53 comments on “Can anyone explain this?

  1. Anonymous says:

    Same as spinning a bucket of water. Centripetal force makes the water flow in the direction of the force.

    • Geodetective says:

      <- this…

      G-force in case of looping is upward, and overrules gravity.

    • Anonymous says:

      Centripetal force is opposite….centrifugal foerce keeps the flow

    • Flewk Isdead says:

      No such thing as centrifugal force, a common misconception. There is only centripetal force. There is also normal force. A cup or bucket would be providing the normal force. Just imagine the cup suddenly disappeared mid up swing, the water would fly out at an upward trajectory. At the top of the swing, it has only velocity perpendicular to the arc which means no vertical component of velocity.

  2. Douglas Bader says:

    What is there to explain?

  3. andyb says:

    It’s not water but plastic?

  4. arjay says:

    It’s Ice, man.

  5. Fotoflex says:

    The guy in the back? He’s playing his air guitar. The guitar solo from ‘Bohemian Rhapsody’, I think. Nothing else needs explaining.

  6. Tony Bellini says:

    Small slide window in canopy suggests this is a glider (so no high speed barrel rolls) Ground “above” canopy is just a reflection so he is just flying straight and level and enjoying a Gin and tonic – as you do !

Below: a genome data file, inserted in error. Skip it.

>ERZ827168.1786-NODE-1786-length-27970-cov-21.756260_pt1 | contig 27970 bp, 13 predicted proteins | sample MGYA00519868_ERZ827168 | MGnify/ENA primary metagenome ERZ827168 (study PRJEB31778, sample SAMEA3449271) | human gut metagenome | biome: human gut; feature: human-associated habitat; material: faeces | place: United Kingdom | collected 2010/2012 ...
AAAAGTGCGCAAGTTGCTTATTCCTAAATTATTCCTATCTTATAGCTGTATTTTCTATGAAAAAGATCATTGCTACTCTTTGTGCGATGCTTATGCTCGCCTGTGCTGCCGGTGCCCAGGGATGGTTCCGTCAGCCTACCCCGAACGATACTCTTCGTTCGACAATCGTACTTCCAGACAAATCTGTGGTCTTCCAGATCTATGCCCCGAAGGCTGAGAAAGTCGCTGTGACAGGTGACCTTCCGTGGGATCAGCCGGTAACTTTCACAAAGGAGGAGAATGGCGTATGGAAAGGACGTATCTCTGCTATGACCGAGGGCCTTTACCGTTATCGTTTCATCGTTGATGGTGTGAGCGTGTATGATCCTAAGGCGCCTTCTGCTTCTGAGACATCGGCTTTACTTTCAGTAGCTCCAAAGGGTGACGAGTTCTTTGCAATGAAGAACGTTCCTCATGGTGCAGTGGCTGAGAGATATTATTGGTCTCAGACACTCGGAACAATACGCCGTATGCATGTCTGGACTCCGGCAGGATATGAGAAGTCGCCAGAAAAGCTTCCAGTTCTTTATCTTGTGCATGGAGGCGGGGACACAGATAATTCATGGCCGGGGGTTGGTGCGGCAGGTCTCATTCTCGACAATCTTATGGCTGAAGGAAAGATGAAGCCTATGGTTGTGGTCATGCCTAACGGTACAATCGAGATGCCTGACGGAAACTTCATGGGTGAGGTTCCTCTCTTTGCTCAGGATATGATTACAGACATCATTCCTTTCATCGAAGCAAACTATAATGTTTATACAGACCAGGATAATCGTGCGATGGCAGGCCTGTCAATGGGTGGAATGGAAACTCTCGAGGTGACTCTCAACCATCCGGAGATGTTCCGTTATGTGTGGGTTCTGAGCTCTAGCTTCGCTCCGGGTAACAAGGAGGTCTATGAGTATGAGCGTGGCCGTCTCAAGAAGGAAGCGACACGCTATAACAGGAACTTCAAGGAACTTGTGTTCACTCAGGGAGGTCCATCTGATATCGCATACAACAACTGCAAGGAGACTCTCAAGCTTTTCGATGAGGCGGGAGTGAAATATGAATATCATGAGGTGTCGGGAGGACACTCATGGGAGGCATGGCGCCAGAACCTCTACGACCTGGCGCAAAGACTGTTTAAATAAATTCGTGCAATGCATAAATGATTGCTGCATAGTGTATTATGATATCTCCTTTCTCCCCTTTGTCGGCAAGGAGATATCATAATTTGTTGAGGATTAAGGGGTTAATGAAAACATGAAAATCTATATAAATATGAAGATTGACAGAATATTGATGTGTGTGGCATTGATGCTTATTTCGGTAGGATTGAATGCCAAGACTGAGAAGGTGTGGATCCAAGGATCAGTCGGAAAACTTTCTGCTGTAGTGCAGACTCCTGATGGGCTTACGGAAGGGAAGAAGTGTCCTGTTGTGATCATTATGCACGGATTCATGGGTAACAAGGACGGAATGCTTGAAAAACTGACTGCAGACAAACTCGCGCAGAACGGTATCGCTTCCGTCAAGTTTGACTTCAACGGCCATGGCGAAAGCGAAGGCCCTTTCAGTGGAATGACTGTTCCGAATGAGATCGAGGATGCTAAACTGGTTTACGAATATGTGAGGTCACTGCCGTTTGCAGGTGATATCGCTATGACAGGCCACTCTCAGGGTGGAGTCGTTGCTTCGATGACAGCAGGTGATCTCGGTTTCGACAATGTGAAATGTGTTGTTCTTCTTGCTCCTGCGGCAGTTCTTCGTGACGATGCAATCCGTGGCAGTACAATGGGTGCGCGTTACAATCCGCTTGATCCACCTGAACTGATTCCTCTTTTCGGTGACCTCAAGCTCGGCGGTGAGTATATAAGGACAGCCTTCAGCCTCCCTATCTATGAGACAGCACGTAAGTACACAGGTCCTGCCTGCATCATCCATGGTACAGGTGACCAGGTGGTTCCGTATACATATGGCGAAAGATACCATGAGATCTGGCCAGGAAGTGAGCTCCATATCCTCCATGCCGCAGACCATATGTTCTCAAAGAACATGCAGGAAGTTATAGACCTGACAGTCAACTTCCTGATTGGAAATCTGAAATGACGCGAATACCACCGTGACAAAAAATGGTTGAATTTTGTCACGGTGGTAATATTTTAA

7. gilles says:

    A reflection on the top of the plexiglas of the plane

  8. joeyhun says:

    radial forced pilot personality (a flight psychologist @codexmonk!-)

  9. Dharmaruci says:

    it is an areoplane. heavier than airflight has been possible for humans for almost now 100 years. many books explain the concept.

  10. ctj says:

    it’s called the “hang loose” sign. you extend your thumb and pinky. it comes from hawaii.

  11. Steve Jones says:

    If that needs explanation, then something has gone wrong with the education system…

  12. jerry says:

    the aerobatic maneuver is a loop.
    Cetripetal force is actualy towards the center of a circle.
    The airplane is flying to the water faster than the water is falling to the earth.

  13. There is a “bottle” in the cup and he has just managed to match up pouring from the cup into the visible bottle

  14. Anonymous says:

    The Principle of Equivalence

  15. Mason says:

    Bob Hoover was a great aerobatic pilot. During World War II when the P 51 was being shot full of holes he would go to the front And get in the most shot up airplanes and do aerobatics to demonstrate the strength of the airplane built by North American. This is not him. But if an aileron roll is correctly done, the G loading will keep a constant 1G and you can be inverted and pour liquid from a glass to glass or bottle to glass

  16. Rhett Allain says:

    Why doesn’t the water fall (accelerate) down? It does. It’s just that the plane is accelerating down with a greater magnitude so that it “catches up” to the falling water. From the reference frame of the plane, this makes it look like the water is pour up.

    I looked at a very similar situation a few years ago – http://www.wired.com/wiredscience/2010/08/pouring-tea-in-a-plane-upside-down/

  17. carlosnz says:

    Some of these comments seem rather confused. It’s just a roll while maintaining constant 1g.